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Am J Primatol. 2008 Nov;70(11):1055-63. doi: 10.1002/ajp.20597.

Effects of caller activity and habitat visibility on contact call rate of wild Japanese macaques (Macaca fuscata).

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Primate Research Institute, Kyoto University, Inuyama, Aichi, Japan.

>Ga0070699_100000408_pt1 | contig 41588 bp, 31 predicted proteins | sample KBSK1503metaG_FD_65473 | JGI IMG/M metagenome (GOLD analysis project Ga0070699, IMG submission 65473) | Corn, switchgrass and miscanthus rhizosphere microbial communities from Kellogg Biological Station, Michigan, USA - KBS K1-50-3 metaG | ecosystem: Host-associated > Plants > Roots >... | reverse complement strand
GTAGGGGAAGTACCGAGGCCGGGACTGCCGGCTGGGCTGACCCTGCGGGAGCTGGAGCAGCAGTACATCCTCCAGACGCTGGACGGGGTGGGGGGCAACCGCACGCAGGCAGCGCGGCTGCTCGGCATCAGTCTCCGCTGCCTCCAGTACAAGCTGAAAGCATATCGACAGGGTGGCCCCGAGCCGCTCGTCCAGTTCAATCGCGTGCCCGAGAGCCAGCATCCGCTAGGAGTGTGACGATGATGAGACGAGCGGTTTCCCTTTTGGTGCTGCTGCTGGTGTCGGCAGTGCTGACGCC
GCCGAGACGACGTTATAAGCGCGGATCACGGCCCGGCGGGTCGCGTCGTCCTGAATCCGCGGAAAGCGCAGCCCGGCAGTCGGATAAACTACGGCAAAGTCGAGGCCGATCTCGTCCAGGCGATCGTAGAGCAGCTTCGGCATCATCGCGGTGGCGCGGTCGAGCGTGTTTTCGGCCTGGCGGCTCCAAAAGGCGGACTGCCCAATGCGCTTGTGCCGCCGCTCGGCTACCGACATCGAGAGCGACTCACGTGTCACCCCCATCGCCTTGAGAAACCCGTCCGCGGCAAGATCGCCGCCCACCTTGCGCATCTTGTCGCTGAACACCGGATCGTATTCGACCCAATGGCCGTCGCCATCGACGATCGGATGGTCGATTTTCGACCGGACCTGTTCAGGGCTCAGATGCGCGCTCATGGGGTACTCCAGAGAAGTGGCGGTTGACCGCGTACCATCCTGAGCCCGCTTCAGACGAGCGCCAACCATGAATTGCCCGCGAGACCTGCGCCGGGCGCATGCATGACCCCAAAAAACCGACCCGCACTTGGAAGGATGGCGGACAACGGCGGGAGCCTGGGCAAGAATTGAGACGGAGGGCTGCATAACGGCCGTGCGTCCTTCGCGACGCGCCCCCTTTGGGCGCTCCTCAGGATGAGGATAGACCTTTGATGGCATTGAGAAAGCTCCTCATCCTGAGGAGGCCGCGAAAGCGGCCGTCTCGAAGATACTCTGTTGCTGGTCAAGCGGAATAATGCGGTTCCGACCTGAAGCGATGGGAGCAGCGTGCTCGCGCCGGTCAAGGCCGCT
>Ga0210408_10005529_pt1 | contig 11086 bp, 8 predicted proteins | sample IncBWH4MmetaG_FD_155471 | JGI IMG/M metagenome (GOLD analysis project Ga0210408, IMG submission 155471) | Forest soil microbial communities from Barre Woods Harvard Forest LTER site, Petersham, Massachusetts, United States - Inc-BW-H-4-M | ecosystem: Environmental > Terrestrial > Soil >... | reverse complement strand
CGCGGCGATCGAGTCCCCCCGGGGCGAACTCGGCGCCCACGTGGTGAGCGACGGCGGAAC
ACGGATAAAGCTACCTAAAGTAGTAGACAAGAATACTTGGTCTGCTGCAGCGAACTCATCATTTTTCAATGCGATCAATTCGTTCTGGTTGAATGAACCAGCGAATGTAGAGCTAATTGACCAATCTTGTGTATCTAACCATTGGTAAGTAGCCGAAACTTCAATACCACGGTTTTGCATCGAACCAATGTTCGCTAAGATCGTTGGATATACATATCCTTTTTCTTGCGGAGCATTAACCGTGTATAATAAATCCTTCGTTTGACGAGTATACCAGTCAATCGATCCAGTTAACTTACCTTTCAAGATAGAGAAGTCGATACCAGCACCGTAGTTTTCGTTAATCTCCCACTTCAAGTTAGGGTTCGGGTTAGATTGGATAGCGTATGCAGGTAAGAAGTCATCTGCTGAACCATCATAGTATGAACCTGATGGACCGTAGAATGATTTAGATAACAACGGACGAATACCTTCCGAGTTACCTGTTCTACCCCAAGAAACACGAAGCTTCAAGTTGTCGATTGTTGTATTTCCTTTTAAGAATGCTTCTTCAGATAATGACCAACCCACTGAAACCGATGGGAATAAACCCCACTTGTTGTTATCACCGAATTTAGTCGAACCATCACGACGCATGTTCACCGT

A major function of contact calls in nonhuman primates is to maintain spatial cohesion among individuals in a group. The risks of spatial/visual separation from the group are likely to affect auditory contact behavior, in particular by increasing the call rate. We tested whether the risk of separation influences coo call emission by investigating the variation in call rate among behavioral contexts in two wild populations of Japanese macaques (Macaca fuscata). We focused on caller activity and the degree of visibility within the habitat as primary potential factors mediating call rate. We first estimated the habitat visibility of the two research sites at Yakushima Island (YK) and Kinkazan Island (KZ), Japan. The habitat visibility of YK was significantly more restricted than that of KZ. We then compared the call rate of 20 adult and 12 juvenile female macaques between the two wild populations to examine the potential effects of environmental differences. Both populations had a lower call rate during grooming than during feeding and moving, which are behaviors associated to higher interindividual distances. The call rate of YK adult females was significantly greater than that of both juveniles and KZ adult females, independently of activity. The call rate increased as macaques matured in the YK population, but not in the KZ population, suggesting that different developmental processes involved in contact calling of the two populations. Our findings suggest that separation risk influences call rate, and also imply a possibility of social influence that social structure change effects on the call rates.

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